But Biden's statement, made while his administration continues to implement and accelerate the very same policies that would make Donald Trump proud, with the evidence literally being televised around the world, is a dangerous form of denialism that's insulting to the victims of the racist border violence we have seen.

And it's getting worse for Biden.

In his bid to appease voters illogically clinging to unfounded lies about migrants and border fears, the border controversies have whipped up a political storm. A senior US diplomat and special envoy to Haiti, Daniel Foote, has now stepped down having handed his resignation to Anthony Blinken, saying that he would "not be associated with the United States inhumane, counterproductive decision to deport thousands of Haitian refugees" while slamming the border policies as "deeply flawed." His resignation letter also argued that Haiti as a "collapsed state is unable to provide security or basic services and more refugees will fuel further desperation and crime."

Foote's honesty means he has no place in an administration that's digging in over its globally criticized border policies, and even fighting a federal court judgement ordering an end to families being deported and prevented from setting foot on US soil under Title 42.

Politically, there might be no easy options for the president. But the promises of his campaign, and the human rights and dignity he speaks of, are really universal values. His administration should have the guts to do the right thing, regardless of the political consequences.

Better to try and fail than to fail to try.

Haitian refugees are fleeing a crisis created in part by the US — and we owe them an enormous debt

President Joe Biden promised during his first joint address to the United States Congress earlier in the year to tackle systemic racism. America and the world was listening, including Haitians.

Some might have thought that beyond the need of the United States to eradicate the scourge of racism evident in many areas of society within its own borders, a radical plan might be implemented to tackle discrimination regarding the heavily criticized border policies.

But as is evidenced with the growing humanitarian crisis witnessed at the US/Mexico border, far from tackling systemic racism, critics say the government is continuing to perpetuate, and even exacerbate it.

In recent days the number of migrants, mostly Haitian, amassing at the underpass in the small American town of Del Rio has grown, fast and to incredibly large numbers. By the time you read this, the numbers may match or surpass the size of the population of the town itself.

And despite charter planes already deporting hundreds at a time back to Haiti, despite others being removed, supposedly to be "processed" elsewhere in the US, or also deported, those numbers of Haitians crossing onto American soil are only going to increase.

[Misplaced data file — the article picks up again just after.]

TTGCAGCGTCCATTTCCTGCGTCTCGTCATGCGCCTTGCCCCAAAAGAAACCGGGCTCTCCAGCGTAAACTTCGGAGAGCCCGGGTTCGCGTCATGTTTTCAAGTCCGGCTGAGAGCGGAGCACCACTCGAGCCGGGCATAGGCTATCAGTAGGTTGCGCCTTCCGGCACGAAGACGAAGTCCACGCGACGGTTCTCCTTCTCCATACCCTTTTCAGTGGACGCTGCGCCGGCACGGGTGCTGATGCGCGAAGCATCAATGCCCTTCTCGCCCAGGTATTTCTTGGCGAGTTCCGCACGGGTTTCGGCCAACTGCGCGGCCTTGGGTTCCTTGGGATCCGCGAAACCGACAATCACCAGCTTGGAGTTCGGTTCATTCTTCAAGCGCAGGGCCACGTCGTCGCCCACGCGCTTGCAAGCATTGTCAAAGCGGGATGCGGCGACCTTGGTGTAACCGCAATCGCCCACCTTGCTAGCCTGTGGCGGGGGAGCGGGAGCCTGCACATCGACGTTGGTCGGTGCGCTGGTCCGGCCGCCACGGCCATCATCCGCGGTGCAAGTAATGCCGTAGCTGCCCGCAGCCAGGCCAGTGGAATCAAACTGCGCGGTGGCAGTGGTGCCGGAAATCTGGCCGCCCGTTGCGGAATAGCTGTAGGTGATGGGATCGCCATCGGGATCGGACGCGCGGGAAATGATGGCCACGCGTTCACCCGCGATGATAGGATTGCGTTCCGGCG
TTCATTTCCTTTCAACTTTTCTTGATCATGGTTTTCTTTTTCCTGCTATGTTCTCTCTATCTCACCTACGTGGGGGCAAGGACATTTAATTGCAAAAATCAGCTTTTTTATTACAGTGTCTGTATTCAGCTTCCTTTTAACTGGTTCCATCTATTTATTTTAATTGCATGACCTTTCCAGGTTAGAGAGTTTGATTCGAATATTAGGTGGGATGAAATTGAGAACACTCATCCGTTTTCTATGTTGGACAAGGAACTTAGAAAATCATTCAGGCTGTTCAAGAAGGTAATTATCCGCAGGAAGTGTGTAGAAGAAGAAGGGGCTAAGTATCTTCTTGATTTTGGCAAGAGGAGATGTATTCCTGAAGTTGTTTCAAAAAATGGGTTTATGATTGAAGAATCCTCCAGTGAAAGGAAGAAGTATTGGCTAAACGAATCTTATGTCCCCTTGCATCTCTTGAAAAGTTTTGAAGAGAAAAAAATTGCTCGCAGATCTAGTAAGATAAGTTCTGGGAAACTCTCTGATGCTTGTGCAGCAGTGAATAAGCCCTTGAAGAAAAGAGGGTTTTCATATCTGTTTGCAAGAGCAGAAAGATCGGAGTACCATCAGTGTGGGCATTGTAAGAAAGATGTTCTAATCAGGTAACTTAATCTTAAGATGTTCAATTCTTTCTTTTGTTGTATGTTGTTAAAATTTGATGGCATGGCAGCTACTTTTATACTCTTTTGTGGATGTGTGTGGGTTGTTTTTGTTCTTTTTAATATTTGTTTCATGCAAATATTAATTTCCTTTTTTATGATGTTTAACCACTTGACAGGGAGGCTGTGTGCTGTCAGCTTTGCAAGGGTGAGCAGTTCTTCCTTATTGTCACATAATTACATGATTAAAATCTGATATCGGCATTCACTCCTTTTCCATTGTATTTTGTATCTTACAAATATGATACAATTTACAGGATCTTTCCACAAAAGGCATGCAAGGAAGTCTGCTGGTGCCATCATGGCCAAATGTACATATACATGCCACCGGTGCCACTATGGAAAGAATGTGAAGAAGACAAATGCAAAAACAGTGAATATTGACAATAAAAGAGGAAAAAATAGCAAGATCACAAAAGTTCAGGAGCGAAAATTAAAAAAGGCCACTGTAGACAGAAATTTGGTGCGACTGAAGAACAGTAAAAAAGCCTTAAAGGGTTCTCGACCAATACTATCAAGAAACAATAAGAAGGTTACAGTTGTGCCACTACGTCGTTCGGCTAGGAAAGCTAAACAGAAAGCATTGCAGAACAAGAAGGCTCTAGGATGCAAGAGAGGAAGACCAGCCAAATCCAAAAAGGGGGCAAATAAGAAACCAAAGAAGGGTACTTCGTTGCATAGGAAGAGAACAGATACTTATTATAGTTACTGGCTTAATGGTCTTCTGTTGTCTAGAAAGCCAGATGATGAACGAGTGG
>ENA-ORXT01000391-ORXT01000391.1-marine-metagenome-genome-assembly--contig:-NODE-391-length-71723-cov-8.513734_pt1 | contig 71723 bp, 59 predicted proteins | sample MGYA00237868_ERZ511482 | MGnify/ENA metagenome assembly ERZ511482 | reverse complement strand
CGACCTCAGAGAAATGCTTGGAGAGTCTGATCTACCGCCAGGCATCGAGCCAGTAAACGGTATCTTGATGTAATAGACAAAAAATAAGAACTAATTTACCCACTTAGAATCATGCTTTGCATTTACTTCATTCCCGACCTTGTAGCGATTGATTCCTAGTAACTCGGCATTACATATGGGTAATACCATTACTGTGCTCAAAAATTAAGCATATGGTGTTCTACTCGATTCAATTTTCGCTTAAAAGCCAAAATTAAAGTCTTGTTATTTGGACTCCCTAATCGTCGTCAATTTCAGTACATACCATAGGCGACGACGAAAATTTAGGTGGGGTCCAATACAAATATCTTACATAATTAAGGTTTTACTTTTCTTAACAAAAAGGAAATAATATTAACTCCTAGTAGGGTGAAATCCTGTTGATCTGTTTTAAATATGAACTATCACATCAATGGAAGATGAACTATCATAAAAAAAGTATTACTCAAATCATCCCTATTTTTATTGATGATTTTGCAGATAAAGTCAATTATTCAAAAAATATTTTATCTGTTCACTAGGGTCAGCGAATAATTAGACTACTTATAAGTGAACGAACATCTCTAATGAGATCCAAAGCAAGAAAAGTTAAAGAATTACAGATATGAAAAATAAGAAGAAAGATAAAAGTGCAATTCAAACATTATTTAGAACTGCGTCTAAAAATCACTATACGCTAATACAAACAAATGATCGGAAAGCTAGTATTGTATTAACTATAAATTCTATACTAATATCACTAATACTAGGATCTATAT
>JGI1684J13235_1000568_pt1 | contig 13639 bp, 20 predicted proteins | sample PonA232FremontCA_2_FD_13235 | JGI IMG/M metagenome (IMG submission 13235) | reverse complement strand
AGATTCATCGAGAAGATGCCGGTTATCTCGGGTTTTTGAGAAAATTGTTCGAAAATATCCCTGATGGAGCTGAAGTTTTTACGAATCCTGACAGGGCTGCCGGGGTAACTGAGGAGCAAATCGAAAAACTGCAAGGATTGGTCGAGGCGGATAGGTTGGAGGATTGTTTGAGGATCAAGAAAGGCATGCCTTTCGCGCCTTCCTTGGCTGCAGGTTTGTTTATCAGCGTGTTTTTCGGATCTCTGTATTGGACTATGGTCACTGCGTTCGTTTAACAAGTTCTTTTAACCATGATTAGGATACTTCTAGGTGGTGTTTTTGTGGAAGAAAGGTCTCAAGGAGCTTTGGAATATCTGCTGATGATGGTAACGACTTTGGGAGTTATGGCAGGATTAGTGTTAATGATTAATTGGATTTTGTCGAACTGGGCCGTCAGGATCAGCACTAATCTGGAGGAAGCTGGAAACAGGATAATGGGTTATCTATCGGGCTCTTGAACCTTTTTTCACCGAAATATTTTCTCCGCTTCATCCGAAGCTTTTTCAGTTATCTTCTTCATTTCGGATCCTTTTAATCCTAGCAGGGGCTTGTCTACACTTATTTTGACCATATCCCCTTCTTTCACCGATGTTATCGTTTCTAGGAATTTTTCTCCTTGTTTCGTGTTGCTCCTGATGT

Militarized border agents in Mexico rounding them up and beating them will not deter them. Border authorities in the US, and the threat of deportation, will not deter them. Nor will the sour words from American politicians prevent them from making the perilous journey from Haiti to the US in the hope of reaching relative safety.

Make no mistake: desperate people are capable of remarkable things. Some of those migrants, including the large number from Haiti, have travelled incredible distances, unimaginable for most of us, and have survived innumerable deadly situations, simply for the chance to live.

What's left behind means there is only one option for them and their families, and that's to keep moving forward. To move forward is to live, with the dream of thriving. To go back, or to put it bluntly, to be shackled, chained and forcibly taken back against their will to certain danger, means the strong possibility of death.

All of us would do the same. In fact, many of us privileged Westerners often conveniently forget that many of our ancestors, who came before us, did indeed embark on similar journeys to create a better life. And in fact, this story is the backstory for many Americans, whose forefathers and -mothers struggled to be identified as American, and whose progeny now want to slam the door shut on those fleeing perilous situations back home.

The fact that we are now seeing thousands of Haitians with Black skin being treated like dirt by the system is not a story that's separate from modern contemporary America. It's a direct by-product of it. Black people built America by the labor forcibly extracted from those of African descent, and Haiti and its wealth was both a prize fought over by various European colonies in the period of slavery and beyond while remaining an island exploited by the United States.